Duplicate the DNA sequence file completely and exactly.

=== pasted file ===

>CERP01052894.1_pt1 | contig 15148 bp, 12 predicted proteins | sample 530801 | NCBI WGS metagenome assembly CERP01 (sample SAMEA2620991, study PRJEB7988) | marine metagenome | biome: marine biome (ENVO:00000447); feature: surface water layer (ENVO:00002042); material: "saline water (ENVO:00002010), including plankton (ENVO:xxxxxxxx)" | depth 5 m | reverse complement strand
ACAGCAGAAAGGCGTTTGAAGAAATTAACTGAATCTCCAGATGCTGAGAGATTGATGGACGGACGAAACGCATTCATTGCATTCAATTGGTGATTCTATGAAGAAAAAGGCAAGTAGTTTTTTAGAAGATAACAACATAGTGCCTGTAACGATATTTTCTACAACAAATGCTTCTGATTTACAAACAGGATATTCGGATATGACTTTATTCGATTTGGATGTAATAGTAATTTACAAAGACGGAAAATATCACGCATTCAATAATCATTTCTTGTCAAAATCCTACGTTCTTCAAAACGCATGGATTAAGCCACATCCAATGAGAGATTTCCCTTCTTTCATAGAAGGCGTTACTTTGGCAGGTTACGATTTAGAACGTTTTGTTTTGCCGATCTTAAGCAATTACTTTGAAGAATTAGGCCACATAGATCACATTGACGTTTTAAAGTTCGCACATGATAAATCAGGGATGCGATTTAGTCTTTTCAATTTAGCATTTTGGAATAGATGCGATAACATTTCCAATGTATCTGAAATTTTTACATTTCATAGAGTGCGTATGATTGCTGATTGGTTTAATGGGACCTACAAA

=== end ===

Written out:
>CERP01052894.1_pt1 | contig 15148 bp, 12 predicted proteins | sample 530801 | NCBI WGS metagenome assembly CERP01 (sample SAMEA2620991, study PRJEB7988) | marine metagenome | biome: marine biome (ENVO:00000447); feature: surface water layer (ENVO:00002042); material: "saline water (ENVO:00002010), including plankton (ENVO:xxxxxxxx)" | depth 5 m | reverse complement strand
ACAGCAGAAAGGCGTTTGAAGAAATTAACTGAATCTCCAGATGCTGAGAGATTGATGGACGGACGAAACGCATTCATTGCATTCAATTGGTGATTCTATGAAGAAAAAGGCAAGTAGTTTTTTAGAAGATAACAACATAGTGCCTGTAACGATATTTTCTACAACAAATGCTTCTGATTTACAAACAGGATATTCGGATATGACTTTATTCGATTTGGATGTAATAGTAATTTACAAAGACGGAAAATATCACGCATTCAATAATCATTTCTTGTCAAAATCCTACGTTCTTCAAAACGCATGGATTAAGCCACATCCAATGAGAGATTTCCCTTCTTTCATAGAAGGCGTTACTTTGGCAGGTTACGATTTAGAACGTTTTGTTTTGCCGATCTTAAGCAATTACTTTGAAGAATTAGGCCACATAGATCACATTGACGTTTTAAAGTTCGCACATGATAAATCAGGGATGCGATTTAGTCTTTTCAATTTAGCATTTTGGAATAGATGCGATAACATTTCCAATGTATCTGAAATTTTTACATTTCATAGAGTGCGTATGATTGCTGATTGGTTTAATGGGACCTACAAA